There is no particular distinction to this Irish story by the author of Kees. She follows an established pattern -- she...

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SEAN AND SHEELA

There is no particular distinction to this Irish story by the author of Kees. She follows an established pattern -- she manages to convey something of the spirit and atmosphere and customs of the country (this time Ireland) of which she writes. But, as in some of her other books, she confuses in her failure to place the children as to background. One starts out thinking that Sean and Sheela are peasant children; one discovers before the close that they belong to the gentry and place horses in the great Dublin horse show. Not up to some of her earlier books.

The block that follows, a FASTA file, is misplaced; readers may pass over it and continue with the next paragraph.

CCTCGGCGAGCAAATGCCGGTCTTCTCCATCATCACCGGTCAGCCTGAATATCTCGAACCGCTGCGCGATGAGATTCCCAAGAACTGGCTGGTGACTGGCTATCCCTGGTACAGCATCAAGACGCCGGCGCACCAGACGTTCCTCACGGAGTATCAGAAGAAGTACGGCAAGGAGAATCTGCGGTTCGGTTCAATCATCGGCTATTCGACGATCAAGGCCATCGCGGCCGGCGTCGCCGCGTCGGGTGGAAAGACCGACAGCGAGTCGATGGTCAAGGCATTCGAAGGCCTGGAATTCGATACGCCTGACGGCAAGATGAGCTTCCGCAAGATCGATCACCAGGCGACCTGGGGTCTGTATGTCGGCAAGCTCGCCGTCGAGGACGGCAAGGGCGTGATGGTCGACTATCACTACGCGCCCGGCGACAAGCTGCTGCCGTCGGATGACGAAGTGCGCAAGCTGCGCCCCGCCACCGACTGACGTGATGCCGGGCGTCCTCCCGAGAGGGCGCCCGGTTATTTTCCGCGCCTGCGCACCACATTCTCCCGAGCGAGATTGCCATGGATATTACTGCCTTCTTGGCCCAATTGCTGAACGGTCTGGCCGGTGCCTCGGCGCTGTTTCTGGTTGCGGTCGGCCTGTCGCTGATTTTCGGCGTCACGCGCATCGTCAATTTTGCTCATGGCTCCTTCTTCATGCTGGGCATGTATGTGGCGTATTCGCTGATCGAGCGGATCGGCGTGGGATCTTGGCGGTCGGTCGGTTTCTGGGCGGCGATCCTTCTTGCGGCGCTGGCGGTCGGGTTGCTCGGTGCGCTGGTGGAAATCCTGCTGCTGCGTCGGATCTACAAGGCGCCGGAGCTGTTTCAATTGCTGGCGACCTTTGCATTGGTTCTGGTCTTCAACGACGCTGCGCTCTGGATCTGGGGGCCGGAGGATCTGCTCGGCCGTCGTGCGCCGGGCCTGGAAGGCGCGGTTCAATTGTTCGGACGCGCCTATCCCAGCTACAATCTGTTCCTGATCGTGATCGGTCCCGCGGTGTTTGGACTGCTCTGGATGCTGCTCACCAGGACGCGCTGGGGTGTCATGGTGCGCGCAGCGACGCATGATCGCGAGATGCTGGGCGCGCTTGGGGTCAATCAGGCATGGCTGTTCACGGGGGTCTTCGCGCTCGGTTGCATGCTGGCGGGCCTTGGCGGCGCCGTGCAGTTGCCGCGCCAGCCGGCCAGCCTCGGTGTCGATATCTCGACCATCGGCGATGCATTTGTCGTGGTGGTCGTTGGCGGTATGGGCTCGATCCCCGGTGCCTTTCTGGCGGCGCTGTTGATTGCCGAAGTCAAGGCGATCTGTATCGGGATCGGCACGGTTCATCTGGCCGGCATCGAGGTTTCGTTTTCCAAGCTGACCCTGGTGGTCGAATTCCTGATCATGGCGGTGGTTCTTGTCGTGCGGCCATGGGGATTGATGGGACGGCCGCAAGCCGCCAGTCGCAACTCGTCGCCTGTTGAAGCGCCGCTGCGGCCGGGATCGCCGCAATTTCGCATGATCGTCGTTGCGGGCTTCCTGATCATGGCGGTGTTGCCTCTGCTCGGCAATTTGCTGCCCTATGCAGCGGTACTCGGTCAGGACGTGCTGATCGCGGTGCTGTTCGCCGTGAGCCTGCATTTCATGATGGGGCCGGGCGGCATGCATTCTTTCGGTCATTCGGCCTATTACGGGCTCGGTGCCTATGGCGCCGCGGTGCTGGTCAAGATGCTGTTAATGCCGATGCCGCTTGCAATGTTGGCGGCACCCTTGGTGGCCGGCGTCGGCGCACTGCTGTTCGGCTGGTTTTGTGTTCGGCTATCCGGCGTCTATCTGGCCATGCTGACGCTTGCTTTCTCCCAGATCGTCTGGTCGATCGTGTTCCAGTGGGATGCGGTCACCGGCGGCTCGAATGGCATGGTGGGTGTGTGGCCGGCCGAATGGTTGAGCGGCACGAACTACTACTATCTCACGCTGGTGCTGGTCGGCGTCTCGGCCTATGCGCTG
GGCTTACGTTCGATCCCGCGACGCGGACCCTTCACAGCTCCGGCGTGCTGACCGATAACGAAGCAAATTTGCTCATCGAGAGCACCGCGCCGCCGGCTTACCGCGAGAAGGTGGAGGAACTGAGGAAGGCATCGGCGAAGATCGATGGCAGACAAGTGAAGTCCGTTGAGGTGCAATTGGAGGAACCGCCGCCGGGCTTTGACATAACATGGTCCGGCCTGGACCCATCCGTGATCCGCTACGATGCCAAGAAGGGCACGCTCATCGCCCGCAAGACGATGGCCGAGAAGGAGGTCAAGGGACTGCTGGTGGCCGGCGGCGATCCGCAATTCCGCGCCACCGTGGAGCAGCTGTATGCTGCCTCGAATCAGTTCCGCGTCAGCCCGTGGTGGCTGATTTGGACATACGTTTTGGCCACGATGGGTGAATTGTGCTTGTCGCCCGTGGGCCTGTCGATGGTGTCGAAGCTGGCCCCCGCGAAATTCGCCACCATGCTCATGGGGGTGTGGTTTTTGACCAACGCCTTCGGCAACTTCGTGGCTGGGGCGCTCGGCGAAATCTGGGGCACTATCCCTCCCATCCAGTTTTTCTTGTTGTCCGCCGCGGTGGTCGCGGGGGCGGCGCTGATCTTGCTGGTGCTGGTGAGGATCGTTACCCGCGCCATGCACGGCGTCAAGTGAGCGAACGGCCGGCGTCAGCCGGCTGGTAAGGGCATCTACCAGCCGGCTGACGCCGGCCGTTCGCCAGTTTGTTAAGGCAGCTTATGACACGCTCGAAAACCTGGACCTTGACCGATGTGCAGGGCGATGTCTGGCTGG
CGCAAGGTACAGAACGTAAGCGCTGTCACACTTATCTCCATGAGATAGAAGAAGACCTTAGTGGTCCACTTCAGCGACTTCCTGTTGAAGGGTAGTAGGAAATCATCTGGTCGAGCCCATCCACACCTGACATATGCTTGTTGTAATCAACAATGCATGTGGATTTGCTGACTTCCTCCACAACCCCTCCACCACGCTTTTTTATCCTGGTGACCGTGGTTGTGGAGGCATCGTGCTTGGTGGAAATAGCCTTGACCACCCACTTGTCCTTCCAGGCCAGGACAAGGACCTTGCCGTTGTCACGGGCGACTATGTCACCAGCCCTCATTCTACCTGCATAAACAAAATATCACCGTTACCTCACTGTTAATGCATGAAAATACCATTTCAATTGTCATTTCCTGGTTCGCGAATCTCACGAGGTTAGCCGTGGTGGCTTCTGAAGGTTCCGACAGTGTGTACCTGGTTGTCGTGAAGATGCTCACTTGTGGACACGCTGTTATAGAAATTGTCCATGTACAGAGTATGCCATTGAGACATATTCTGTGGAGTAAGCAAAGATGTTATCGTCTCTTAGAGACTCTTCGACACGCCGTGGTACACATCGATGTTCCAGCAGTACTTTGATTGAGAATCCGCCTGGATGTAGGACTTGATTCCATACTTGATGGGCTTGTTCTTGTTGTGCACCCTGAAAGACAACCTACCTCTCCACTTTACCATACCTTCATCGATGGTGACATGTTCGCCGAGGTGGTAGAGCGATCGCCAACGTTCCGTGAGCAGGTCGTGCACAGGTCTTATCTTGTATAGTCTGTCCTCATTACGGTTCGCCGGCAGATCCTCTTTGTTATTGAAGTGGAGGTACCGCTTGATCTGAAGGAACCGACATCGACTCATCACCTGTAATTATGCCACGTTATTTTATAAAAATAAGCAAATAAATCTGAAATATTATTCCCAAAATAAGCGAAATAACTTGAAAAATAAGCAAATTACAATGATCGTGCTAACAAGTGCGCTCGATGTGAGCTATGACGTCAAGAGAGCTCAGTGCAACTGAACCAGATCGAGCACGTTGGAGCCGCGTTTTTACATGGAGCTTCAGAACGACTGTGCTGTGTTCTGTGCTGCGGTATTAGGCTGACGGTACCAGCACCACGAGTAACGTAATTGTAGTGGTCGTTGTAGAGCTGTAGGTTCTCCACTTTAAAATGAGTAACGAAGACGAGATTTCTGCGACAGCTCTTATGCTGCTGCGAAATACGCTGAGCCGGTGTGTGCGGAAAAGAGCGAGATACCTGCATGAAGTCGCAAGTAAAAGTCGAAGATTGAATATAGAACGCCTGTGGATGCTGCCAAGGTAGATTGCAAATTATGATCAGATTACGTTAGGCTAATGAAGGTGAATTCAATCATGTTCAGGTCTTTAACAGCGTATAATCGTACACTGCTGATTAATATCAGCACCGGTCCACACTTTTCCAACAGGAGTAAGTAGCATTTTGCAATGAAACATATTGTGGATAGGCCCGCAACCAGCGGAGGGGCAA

Pub Date: Oct. 15, 1937

ISBN: N/A

Page Count: -

Publisher: Whitman

Review Posted Online: N/A

Kirkus Reviews Issue: Oct. 1, 1937